Why is Victor Hugo’s masterpiece, Les Misérables, known as “the brick”?
Just last summer, I decided to read the unabridged version of the “brick”. The reason why Victor Hugo’s book is called “the brick” is because of the length. The unabridged book is over one thousand pages and seems intimidating at first. The title also seems to lead people away from the book because it means “the miserable”, which indicates that the book is going to be a heartbreaking and tragic book.
But there is way more to the story then heartbreak and tragedy. It takes a lot of work to see beyond that and once you realize what is at the core of the book, it makes the storyline so much better.
I decided to set a goal and told myself I will finish it by the end of the summer. I was inspired to read the unabridged book because of the musical. I was interested in learning more about the book that Les Mis was based off of. Coincidentally, just like the musical, the book was also panned by critics. Victor Hugo once said “I don’t know if everyone will read this book, but it is meant for everyone”. Victor Hugo wrote a book that is about the survival of the human spirit. Les Misérables is one of the greatest stories ever told.
This is a basic summary: a bit lengthy, possible minor spoilers
Its protagonist, Jean Valjean, is one of the most memorable and best characters in the world of literature. Jean Valjean had a terrible background by serving nineteen years in prison just for stealing a loaf of bread in order to provide for his sister and her children. This experience turned him from a good man to a man filled with anger and hatred. After being released, he had to be on parole forever. No one would give him a place to sleep or a place to eat just because he was an ex-convcit. That made him believe society will always hate him. But he was offered mercy, grace, compassion, and forgiveness by the humble bishop. The bishop gave him a meal and a place to sleep.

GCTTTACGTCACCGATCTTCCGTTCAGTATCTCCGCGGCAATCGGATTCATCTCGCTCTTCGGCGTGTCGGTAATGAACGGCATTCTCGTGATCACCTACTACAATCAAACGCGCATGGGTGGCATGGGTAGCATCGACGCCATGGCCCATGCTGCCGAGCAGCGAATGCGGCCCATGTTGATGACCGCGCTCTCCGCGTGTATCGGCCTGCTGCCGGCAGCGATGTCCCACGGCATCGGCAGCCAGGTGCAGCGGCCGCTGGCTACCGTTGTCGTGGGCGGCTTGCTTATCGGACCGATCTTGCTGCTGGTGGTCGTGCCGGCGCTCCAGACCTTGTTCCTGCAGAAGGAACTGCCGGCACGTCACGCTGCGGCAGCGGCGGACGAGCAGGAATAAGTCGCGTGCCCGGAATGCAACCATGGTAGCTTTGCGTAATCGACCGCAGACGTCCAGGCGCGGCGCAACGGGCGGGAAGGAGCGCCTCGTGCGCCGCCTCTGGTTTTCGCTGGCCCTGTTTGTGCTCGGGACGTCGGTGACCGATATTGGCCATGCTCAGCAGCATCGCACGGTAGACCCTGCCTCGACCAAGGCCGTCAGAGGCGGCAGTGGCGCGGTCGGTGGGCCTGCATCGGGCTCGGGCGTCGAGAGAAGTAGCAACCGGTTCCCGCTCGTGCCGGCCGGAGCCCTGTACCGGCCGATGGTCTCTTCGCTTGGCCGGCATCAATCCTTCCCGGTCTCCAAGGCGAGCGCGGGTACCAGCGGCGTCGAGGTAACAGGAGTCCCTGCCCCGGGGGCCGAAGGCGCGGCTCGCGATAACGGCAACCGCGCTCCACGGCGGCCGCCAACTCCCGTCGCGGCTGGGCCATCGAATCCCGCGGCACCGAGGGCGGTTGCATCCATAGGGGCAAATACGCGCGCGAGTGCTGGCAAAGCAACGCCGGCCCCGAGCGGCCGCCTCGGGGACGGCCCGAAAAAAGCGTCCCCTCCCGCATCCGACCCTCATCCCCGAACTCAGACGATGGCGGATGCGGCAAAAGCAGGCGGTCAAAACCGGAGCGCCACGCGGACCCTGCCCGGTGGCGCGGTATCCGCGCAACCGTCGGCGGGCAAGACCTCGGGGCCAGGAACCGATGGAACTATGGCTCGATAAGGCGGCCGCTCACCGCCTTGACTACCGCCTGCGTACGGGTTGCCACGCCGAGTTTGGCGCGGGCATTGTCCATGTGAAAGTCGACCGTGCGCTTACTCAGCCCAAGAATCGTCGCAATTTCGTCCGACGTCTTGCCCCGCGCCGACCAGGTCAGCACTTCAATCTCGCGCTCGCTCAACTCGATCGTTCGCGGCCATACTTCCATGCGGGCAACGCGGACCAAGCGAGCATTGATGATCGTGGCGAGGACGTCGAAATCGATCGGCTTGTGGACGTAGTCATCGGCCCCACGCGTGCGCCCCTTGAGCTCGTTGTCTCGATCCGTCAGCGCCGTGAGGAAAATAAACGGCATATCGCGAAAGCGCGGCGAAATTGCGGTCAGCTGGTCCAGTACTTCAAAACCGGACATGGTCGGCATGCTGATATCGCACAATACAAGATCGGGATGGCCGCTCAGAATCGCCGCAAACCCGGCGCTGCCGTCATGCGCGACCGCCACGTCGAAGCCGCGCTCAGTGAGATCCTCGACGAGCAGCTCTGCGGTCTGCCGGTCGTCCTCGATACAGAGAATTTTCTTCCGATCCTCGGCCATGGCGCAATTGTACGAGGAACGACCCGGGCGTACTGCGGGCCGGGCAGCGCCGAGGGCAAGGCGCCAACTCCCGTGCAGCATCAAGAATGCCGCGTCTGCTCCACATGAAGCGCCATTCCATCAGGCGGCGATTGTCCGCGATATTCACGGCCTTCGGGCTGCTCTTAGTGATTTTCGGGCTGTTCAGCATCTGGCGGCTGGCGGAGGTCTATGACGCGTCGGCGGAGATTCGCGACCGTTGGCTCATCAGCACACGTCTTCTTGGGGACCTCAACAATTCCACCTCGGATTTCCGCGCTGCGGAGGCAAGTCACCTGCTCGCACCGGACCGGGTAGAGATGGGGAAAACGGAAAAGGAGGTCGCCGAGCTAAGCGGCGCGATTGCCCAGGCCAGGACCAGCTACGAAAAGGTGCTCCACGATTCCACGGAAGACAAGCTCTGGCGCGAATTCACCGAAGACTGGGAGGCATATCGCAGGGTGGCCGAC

But Valjean was desperate and stole the bishop’s silver and was caught. But the bishop lied and said that the silver was a gift and gave him the silver candlesticks, which will serve as a reminder of the bishop’s kindness. The bishop was able to forgive him and taught Valjean the ways of the Lord. From that point on, Valjean decided to live by the example of the bishop. On top of that, there are is the love triangle between Marius, Cosette, and Eponine, the tragic tale of Fantine, and the uprising that the students are planning.
This story is about Valjean’s journey from a harsh man filled with anger and hate to a man filled with compassion and goodness to saintlike. He dedicated his life to the Lord and made a promise to the prostitute, Fantine, that he would raise her daughter, Cosette, as his own. Cosette was the first person he ever loved. Cosette and Valjean were both broken and they helped heal each other.
Overall, this book gave me a better glimpse into the time period that these characters lived. Victor Hugo created a book that realistically described early 19th Century, France. He actually created some of his characters based of experience. The love story between Marius and Cosette was based off the love between his first lover and him. He saved a prostitute from being arrested after a customer harassed her, which made him wonder if she had a child and Fantine was created. Hugo actually witnessed the June Rebellion of 1832.
It is hard to give a basic summary of the book. That shows that the storyline line is extremely complex, but very real. It may be heartbreaking, but the book gives you a wonderful glimpse of spirituality. It is ultimately a story of sacrifice, hope, compassion, love, forgiveness, and redemption. That is why Hugo’s story manages to uplift you and why it is so inspirational.